Track 3: Skills (12’’ remix)
Skills for practice, like knowledge and values require constant reflection, improvement and development. The key stages of interaction with clients are a guide whereby various social work skills collaborate with knowledge and values to create a practice framework within the helping phase (Maidment and Egan, 2004),
Core interpersonal micro and macro skills assist with are essential part of building rapport and trust. Active listening combined with effective communication skills have helped me engage with diverse client groups.
The ability to tune in to various styles of communication, whether it be with:
· non verbal clients ( Disability Services)
· Cultural awareness and sensitivity within community development ( Inala Community House)
· Counselling, case management and therapeutic interventions with clients with drug and alcohol dependencies (QMERIT)
The skills I possess combined with my knowledge and values create a visual circular movement of a record that although has been recorded remains an organic and growing production that encompasses the album entitled “Head, Heart and hand : A Personal Practice Framework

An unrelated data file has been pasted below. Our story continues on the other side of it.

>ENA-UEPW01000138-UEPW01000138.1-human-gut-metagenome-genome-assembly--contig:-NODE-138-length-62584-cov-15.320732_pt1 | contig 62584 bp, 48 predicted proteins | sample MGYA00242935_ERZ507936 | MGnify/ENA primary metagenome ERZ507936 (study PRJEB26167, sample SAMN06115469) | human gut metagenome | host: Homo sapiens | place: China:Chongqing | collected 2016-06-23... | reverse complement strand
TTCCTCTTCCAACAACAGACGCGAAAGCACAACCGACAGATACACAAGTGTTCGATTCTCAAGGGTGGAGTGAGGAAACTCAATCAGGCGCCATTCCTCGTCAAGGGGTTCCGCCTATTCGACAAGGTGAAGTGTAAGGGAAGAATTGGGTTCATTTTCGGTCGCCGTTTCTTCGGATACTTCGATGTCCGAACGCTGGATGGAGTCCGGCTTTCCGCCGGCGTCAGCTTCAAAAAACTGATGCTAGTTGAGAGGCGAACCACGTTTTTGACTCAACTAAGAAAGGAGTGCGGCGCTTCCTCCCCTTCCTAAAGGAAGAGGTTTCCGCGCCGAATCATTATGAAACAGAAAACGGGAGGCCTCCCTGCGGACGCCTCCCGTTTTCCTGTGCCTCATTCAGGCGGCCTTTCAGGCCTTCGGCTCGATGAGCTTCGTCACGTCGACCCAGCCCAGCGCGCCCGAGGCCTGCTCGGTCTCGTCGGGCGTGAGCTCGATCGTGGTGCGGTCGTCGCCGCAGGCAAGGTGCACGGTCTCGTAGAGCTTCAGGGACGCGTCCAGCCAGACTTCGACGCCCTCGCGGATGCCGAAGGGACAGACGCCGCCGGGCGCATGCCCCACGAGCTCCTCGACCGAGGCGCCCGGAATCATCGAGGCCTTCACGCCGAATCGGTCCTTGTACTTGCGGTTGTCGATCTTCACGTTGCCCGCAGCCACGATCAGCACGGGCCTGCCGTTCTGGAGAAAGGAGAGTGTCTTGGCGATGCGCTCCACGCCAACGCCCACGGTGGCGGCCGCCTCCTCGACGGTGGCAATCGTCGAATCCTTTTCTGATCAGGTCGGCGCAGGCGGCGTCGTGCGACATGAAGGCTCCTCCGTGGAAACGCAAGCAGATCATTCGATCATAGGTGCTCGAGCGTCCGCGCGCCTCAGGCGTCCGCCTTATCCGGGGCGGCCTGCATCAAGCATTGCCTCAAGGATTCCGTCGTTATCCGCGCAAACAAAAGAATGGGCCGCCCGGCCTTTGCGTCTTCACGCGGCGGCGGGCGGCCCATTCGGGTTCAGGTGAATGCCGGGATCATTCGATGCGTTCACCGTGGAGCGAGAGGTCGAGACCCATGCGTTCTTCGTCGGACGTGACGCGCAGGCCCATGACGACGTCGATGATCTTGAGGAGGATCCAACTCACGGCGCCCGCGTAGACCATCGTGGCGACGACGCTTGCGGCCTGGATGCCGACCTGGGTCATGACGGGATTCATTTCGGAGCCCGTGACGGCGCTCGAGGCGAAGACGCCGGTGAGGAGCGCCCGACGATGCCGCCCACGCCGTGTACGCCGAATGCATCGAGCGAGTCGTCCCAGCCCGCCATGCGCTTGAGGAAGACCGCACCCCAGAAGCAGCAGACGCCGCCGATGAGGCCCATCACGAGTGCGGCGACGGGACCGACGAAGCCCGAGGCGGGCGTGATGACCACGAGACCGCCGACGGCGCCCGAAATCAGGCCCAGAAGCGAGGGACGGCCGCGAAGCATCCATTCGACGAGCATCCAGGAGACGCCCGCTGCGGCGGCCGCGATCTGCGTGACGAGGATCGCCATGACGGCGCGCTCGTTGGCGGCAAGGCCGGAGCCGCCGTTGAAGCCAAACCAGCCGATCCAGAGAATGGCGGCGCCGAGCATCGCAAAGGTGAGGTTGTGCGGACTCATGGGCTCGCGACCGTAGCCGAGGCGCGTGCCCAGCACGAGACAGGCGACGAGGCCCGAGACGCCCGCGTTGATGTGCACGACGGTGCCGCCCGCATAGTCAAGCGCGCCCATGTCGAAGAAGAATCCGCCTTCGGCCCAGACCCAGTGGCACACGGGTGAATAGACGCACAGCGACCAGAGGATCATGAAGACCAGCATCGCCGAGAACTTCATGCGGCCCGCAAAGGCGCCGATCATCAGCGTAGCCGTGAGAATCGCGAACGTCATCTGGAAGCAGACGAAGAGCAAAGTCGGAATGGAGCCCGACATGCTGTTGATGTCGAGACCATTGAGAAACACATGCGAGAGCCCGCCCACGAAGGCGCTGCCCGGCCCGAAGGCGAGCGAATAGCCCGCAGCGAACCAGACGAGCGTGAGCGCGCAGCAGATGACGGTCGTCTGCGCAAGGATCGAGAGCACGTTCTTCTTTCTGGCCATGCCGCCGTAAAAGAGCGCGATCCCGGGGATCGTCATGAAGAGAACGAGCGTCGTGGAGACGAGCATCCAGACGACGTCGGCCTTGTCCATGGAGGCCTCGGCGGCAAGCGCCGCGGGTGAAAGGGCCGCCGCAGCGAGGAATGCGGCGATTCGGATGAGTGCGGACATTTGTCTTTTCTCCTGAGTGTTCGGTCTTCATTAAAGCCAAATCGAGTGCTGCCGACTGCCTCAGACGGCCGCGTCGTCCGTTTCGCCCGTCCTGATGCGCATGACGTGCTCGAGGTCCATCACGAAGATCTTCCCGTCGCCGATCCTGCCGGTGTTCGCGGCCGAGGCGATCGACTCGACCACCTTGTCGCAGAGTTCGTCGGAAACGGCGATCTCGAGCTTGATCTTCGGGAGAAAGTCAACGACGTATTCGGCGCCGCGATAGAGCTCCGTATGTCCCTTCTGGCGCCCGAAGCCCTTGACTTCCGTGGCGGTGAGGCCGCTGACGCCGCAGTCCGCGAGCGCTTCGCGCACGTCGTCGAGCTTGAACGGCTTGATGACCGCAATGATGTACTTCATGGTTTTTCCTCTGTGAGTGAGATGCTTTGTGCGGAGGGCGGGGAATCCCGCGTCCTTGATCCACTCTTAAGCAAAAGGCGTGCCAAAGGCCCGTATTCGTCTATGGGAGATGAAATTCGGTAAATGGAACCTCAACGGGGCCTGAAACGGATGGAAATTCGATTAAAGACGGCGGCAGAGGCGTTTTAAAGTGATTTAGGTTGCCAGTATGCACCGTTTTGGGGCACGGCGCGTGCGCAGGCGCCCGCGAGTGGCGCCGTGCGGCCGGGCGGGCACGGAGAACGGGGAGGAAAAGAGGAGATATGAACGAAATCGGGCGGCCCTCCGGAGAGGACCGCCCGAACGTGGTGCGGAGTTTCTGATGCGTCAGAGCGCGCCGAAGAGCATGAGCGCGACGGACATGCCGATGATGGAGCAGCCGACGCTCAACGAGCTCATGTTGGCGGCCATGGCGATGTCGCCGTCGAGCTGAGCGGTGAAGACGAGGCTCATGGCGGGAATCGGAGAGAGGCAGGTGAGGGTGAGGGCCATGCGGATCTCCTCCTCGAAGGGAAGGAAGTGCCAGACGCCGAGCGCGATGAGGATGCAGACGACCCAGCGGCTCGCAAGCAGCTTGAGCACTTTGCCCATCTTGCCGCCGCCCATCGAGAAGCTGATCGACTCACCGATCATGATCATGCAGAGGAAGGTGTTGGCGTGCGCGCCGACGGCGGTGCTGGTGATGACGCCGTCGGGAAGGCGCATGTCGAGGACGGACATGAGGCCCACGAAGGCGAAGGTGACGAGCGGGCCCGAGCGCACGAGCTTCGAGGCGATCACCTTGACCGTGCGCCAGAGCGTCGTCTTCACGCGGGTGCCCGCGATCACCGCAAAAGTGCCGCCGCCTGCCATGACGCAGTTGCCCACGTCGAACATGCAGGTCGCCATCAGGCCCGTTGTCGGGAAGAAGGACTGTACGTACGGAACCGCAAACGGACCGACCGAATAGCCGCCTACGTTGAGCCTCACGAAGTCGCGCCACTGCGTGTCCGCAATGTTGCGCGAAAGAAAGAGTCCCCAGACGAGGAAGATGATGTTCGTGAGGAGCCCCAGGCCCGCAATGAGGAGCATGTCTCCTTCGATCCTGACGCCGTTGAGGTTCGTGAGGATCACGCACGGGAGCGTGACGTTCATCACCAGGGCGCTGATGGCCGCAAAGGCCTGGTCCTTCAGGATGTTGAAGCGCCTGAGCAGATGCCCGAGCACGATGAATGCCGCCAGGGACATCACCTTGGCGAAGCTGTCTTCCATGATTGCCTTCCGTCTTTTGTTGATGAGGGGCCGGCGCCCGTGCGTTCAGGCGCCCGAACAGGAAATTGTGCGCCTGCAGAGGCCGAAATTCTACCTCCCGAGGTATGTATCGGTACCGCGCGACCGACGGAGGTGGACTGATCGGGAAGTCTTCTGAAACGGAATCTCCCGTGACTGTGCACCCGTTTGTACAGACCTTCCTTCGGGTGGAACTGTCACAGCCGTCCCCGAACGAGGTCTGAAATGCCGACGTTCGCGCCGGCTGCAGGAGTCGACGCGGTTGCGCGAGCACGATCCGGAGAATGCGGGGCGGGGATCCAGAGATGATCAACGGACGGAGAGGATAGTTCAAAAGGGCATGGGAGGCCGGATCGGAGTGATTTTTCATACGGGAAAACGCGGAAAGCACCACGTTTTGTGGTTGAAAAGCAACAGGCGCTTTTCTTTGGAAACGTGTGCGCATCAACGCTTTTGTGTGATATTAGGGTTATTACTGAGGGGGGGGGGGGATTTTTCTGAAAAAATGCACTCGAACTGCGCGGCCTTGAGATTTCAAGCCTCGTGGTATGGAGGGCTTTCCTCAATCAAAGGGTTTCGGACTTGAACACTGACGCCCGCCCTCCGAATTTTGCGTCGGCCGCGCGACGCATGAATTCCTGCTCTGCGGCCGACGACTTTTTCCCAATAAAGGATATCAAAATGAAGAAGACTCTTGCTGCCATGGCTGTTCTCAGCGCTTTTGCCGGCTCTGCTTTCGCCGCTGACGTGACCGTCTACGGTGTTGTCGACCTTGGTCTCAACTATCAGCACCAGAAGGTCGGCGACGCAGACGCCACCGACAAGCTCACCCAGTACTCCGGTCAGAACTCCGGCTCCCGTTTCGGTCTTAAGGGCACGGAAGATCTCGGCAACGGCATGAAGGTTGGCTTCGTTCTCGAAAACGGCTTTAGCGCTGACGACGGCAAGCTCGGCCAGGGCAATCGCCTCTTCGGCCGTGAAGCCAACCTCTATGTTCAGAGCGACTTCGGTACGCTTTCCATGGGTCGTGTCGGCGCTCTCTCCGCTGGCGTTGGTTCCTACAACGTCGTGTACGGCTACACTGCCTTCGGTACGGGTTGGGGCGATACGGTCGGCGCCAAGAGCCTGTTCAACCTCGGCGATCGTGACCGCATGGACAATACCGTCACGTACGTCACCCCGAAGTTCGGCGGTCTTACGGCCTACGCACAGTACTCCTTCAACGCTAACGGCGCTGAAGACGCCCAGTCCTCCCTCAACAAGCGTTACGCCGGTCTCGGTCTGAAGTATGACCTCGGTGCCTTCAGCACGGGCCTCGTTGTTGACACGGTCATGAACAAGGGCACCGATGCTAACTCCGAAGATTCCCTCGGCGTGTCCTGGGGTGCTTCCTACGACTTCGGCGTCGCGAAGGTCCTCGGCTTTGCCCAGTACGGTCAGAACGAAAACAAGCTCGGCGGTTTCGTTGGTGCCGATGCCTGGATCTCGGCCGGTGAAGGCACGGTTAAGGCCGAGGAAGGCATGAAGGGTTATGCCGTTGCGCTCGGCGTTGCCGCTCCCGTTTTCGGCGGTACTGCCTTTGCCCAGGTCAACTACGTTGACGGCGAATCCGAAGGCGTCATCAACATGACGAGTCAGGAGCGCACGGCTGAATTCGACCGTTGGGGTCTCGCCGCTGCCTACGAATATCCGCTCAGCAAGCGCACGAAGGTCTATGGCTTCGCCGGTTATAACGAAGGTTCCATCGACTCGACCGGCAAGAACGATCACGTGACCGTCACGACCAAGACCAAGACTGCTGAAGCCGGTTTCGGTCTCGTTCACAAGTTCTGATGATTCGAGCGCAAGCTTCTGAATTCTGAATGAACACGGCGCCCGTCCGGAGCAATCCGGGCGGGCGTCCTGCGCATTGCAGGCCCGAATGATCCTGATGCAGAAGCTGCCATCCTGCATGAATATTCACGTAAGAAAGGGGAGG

Track 1: case work and case management
Track 2: social group work
Track3 :Family work
Track 4:Community practice
Track 5: organisational practice
Track 6: Policy practice; and research
Alle-Corliss, L & Alle-Corliss, R 2006, Human Service Agencies: An Orientation to Fieldwork, Thomson Learning, Belmont, California.
Australian Association of Social Workers (AASW) code of ethics, viewed 20 August 2010, <http://svc037.bne242p.server-web.com/adobe/about/AASW code of ethics-2004.pdf>.
Australian Association of social Workers (AASW) 2003, practice standards viewed 20 August 2010, <http://scv037.bne242p.server-web.com/about/prof practice stds.htm>.
Drury-Hudson, J (1997) “A Model of Professional Knowledge for Social Work Practice”, Australian Social Work, 50, 35-44.
Healy, K 2005 ,Social Work Theories in Context, Palgrave Macmillan Houndsmills Basingstoke, Hampshire.
Maidment, J & Egan, L 2000 and four, Practice skills In Social Work and Wefare: more than just common sense, Allen And Unwin,
Mattison, M 2000, Ethical Decision making: The Person in the Process” social work vol45, 3, pp201-212.
Mc Cashen , W 2005, The Strengths Approach: a strengths based resource for sharing power and creating change, St Lukes innovative resource, Bendigo, Victoria.
O’connor,I, Wilson 2003, J and Setterland,D 2006, Social Work and Welfare practice, 4th edn, Pearson Longman, Frenchs Forest, NSW.
Payne, M 2005, Modern Social Work theory, 3rd edn, Palgrave Macmillan, Hounds mills Basingstoke, Hampshire